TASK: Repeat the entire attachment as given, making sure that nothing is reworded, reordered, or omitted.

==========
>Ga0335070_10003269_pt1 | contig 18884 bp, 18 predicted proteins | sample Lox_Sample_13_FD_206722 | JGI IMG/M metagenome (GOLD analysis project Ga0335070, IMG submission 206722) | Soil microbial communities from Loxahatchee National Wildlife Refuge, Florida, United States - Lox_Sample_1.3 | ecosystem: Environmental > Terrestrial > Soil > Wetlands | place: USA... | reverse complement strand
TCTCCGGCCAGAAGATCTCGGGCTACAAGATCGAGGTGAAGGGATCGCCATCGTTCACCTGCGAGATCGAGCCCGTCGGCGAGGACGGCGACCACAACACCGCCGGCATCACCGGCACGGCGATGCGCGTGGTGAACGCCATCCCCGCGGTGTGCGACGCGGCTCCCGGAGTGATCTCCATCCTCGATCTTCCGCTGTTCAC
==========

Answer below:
>Ga0335070_10003269_pt1 | contig 18884 bp, 18 predicted proteins | sample Lox_Sample_13_FD_206722 | JGI IMG/M metagenome (GOLD analysis project Ga0335070, IMG submission 206722) | Soil microbial communities from Loxahatchee National Wildlife Refuge, Florida, United States - Lox_Sample_1.3 | ecosystem: Environmental > Terrestrial > Soil > Wetlands | place: USA... | reverse complement strand
TCTCCGGCCAGAAGATCTCGGGCTACAAGATCGAGGTGAAGGGATCGCCATCGTTCACCTGCGAGATCGAGCCCGTCGGCGAGGACGGCGACCACAACACCGCCGGCATCACCGGCACGGCGATGCGCGTGGTGAACGCCATCCCCGCGGTGTGCGACGCGGCTCCCGGAGTGATCTCCATCCTCGATCTTCCGCTGTTCAC